The Spoke Word: Trek’s 2011 Mountain Bikes

John Bradley

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For 2011, Trek has gone back over virtually its entire mountain-bike line and, rather than introduce new models, has refined existing platforms. Weights are lighter, handling is stiffer, and suspension is more precisely tuned. In July, the company offered a peak of its 2011 offerings in the ski-resort town of Chatel, along the French-Swiss border.

Trek has several new technologies showing up throughout its line. A new carbon process called OCLV Mountain, which the company claims is 25 percent stronger than standard carbon and, thus, better able to handle off-road riding, shows up in its trail, all-mountain, and freeride bikes. This durability is further bolstered by Trek’s Carbon Armor, a rubberized pad on the downtubes of the carbon bikes to protect against blows from rocks. (Trek says downtube damage from trail debris accounts for 80 percent of the warranty claims it receives for carbon mountain bikes.)

Trek’s ABP design, which places a suspension pivot on the rear axle dropout to deliver better suspension performance under braking, gets refined, as well. Trek claims the existing ABP was already 30 percent stiffer than standard dropouts (meaning better handling precision). The new design, an option called ABP Convert, enables customers to switch from a standard quick-release dropout in the rear to a 12mm thru-axle setup, which Trek claims is 40 percent stiffer than standard systems.

Trek plans an early fall rollout for its pure cross-country race bikes, the Top Fuel and 9.9 hardtail. So more on those later. But here’s how the refinements are playing out in the rest of the line, along with first impressions from test rides around Chatel.

Fuel EX

Trek’s popular Fuel EX five-inch trail bike is now, in the top-end 9.9 model, a full-carbon frame. The aluminum chainstays of the 2010 model have been replaced with carbon ones, which brought frame weight down a full 100 grams (3.5 ounces). Trek claims a complete Fuel EX 9.9 weighs in the 22-pound range, even with the inclusion of OCLV Mountain carbon, Carbon Armor, and the ABP Convert dropouts.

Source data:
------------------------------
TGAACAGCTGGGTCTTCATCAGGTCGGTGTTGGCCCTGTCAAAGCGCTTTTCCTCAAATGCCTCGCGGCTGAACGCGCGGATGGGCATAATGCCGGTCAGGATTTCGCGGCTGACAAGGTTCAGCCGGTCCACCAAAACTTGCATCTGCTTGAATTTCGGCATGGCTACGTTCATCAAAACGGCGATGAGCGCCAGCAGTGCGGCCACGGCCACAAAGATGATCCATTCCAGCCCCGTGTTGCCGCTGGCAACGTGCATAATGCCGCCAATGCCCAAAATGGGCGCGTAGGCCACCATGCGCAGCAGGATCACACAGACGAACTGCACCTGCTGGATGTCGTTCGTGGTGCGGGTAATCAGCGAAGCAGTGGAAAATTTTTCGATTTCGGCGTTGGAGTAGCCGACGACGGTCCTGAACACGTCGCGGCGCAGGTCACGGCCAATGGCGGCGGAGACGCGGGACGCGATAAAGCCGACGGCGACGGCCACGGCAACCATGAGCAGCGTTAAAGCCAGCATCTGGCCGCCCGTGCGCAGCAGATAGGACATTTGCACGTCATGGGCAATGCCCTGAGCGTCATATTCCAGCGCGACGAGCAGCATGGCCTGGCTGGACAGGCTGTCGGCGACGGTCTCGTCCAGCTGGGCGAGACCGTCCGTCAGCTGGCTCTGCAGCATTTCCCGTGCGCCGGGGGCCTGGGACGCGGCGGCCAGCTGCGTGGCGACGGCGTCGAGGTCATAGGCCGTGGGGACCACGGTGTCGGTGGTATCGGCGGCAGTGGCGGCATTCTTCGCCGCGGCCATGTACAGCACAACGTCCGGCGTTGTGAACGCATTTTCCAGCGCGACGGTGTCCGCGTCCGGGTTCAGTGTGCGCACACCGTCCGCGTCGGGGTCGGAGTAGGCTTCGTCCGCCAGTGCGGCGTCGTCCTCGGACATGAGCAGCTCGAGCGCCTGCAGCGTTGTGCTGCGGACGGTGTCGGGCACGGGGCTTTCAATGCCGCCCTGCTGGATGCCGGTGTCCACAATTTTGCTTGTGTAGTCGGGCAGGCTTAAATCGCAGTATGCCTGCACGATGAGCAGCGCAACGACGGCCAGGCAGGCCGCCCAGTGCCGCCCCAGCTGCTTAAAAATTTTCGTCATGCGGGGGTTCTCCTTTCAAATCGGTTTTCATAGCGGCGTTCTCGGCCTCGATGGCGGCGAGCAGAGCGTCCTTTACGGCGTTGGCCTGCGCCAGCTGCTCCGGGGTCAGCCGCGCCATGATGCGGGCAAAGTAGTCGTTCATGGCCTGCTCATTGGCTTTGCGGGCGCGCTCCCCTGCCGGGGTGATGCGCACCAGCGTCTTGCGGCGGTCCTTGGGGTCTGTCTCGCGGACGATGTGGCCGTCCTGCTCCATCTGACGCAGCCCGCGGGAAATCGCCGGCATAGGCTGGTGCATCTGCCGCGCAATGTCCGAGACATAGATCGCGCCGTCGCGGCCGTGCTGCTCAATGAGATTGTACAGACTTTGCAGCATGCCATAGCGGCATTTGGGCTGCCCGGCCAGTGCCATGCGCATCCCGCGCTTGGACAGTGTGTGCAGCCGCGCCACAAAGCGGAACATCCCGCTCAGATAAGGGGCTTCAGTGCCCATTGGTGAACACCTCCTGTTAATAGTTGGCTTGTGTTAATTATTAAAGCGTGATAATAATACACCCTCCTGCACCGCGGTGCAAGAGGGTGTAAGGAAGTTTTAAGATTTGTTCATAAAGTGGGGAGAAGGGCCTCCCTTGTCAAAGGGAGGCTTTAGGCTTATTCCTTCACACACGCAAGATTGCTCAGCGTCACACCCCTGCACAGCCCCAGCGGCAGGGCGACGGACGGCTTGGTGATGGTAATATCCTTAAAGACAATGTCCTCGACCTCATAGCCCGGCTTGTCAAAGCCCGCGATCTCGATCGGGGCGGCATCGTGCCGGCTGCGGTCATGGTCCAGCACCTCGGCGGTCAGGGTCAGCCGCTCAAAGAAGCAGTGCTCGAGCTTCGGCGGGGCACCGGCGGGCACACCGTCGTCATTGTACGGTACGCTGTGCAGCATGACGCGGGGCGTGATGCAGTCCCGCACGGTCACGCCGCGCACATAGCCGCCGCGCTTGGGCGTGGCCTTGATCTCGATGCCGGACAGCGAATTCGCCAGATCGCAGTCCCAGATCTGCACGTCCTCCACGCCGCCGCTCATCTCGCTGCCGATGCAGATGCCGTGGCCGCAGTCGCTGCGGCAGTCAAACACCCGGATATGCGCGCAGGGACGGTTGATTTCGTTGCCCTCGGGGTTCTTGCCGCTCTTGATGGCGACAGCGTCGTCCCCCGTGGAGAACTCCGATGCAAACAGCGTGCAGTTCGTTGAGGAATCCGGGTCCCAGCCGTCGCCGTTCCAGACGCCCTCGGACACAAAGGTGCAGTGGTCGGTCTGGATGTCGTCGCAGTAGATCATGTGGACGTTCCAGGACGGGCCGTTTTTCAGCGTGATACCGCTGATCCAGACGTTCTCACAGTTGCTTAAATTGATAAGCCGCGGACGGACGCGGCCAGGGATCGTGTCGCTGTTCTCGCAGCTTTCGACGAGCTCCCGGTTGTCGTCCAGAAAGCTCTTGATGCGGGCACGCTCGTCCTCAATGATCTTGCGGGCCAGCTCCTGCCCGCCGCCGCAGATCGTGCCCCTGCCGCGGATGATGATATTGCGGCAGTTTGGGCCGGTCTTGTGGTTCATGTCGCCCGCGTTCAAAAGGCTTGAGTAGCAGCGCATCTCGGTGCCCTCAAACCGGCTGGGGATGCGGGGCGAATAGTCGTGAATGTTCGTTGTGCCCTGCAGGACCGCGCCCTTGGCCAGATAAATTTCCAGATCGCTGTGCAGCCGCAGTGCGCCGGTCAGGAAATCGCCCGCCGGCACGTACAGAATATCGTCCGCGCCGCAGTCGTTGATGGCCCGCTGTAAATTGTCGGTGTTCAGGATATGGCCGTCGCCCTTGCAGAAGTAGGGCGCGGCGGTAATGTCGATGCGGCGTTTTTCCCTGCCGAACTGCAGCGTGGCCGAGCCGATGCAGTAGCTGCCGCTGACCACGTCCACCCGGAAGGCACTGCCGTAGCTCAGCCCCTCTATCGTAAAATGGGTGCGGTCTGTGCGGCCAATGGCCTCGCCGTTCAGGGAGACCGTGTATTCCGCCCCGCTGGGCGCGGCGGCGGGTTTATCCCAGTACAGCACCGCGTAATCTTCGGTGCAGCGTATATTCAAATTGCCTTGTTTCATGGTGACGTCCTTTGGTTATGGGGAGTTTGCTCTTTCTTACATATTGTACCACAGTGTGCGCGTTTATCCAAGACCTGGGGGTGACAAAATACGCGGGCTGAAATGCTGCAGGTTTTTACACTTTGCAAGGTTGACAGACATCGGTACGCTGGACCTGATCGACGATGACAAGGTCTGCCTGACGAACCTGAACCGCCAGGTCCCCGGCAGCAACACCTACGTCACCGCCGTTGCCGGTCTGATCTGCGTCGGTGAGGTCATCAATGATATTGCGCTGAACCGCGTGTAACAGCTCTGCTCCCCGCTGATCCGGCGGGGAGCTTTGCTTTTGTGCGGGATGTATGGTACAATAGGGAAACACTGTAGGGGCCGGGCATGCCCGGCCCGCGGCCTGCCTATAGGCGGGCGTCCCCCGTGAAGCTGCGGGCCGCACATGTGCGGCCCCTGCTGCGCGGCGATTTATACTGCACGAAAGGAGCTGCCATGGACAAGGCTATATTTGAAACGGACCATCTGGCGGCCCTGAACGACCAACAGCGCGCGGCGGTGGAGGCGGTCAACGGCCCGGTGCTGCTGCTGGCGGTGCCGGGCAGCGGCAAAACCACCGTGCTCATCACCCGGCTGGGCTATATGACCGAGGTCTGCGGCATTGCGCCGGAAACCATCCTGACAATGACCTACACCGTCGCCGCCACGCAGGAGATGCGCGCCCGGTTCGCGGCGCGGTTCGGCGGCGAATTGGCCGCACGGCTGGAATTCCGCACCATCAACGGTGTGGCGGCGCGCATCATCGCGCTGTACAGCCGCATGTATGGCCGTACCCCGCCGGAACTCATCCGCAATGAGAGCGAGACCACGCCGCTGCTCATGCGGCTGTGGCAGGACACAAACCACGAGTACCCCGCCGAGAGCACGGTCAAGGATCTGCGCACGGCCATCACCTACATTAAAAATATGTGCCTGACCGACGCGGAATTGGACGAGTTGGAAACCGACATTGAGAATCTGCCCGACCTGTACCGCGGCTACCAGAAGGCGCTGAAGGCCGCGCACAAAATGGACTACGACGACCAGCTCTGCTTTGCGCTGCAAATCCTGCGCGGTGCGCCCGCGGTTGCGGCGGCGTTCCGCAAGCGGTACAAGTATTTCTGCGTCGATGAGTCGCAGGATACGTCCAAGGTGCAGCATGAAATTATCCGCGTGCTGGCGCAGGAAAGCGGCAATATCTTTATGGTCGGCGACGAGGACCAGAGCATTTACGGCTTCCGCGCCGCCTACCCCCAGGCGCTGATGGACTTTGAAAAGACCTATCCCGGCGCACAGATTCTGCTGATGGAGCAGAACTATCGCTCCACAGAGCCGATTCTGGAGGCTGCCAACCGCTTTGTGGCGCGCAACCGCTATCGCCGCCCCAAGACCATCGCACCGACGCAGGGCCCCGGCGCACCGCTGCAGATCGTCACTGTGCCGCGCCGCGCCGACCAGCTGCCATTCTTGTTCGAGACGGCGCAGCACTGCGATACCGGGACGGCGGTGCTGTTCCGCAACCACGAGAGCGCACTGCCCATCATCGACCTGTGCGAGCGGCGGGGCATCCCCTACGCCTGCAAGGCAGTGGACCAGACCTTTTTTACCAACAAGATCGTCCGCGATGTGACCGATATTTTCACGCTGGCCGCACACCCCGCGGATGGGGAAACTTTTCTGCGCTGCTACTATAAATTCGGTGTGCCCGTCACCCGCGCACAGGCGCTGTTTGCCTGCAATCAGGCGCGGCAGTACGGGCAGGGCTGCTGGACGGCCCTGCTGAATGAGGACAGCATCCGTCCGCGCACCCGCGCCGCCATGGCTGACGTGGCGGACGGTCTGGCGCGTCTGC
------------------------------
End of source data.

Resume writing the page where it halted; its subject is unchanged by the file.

I spent six hours on the new EX in Chatel, pushing it on long climbs and rocky, technical descents. I’ve always been a fan of the Fuel EX. The handling is, for me, perfectly balanced between stable and nimble. And the rear-suspension performance, especially with Trek’s proprietary, twin-chambered DRCV Fox shock (see below), is the best I’ve experienced in a five-inch bike.

The 2011 model keeps all of this, but in a lighter package. Perhaps in a side-by-side comparison, I’d be able to notice the handling boost from the ABP Convert dropouts. But they certainly don’t hurt the handling. Even on descents that probably called for more than five inches of travel, the rear wheel tracked predictably and let me stick to my lines.

The Fuel EX 9.9 will come with a full SRAM XX group—brakes and drivetrain—along with a custom-tuned Fox 32 F-Series Fit RLC fork. Suggested retail for the top-end 9.9 is $7,880. Pricing hasn’t been set for the rest of the line, which will include a 9.8 and new 9.7, both full carbon, save for aluminum chainstays, and aluminum-framed models extending down to the EX 5, which will likely retail for under $2,000.


For a setting like Chatel, which offered a mix of long, rocky singletrack climbs, lift-served downhilling, and man-made bike-park features, the Remedy revealed itself as the best one-bike quiver in Trek’s lineup. The top-of-the line Remedy 9.9 delivers six inches of travel, front and back, but in a 26-lb setup that, combined with the ABP suspension design and DRCV shock, was fine on hour-long climbs.

For 2011, the Remedy 9.9 gets new carbon seatstays (chainstays remain aluminum), Carbon Armor, ABP Convert, and a custom-tuned Fox fork. In this case, however, the fork is a TALAS Fit RLC, which offers adjustable travel at four-, five- and six-inch settings. As with the Fuel EX, the Remedy comes with a DRCV rear shock, which is Trek’s solution to the needs of aggressive trail bikes in the five- and six-inch-travel range. Small chambered shocks like those on cross-country race bikes can’t handle big hits, while the large-chambered shocks on freeride and downhill bikes are a nightmare when it comes to pedaling.

Trek’s DRCV design, developed with Fox, has a small initial chamber that handles suspension demands during pedaling efforts and small bumps. At 50 percent compression, the bottom of the shock hits a valve that opens up air flow into a second chamber, which effectively creates a large-volume air chamber for swallowing up the big hits. It works as advertised. On both the Fuel EX and especially on the Remedy, the rear suspension delivers an almost bottomless feel yet never feels like a handicap while pedaling.

The Remedy 9.9 will come with a full SRAM XX group, and a Crank Brothers Joplin adjustable seatpost (the new Remedy frame has integrated cable routing for the Joplin remote). Suggested retail will be $8,400. As with the Fuel EX, pricing isn’t set for the full line. But the Remedy 9.8 will have the same frame but with a slightly less expensive parts spec, while the 9.7 will have an aluminum rear triangle and further price savings on the build. Aluminum-frame options will extend down to the Remedy 7, which will likely be in the $2,000 range.


The aggressive, all-mountain Scratch line splits in two for 2011. The existing, 6.5-inch-travel platform will now be called the Scratch Air and will come with a Fox RP23 air shock, while the Scratch will pair the same frame with a Fox coil shock and a more robust parts spec for a more gravity-specific seven-inch-travel bike (think bike parks and chair lifts). Pricing will be $5,040 for the Scratch Air 9 and $5,780 for the Scratch 9.

—John Bradley

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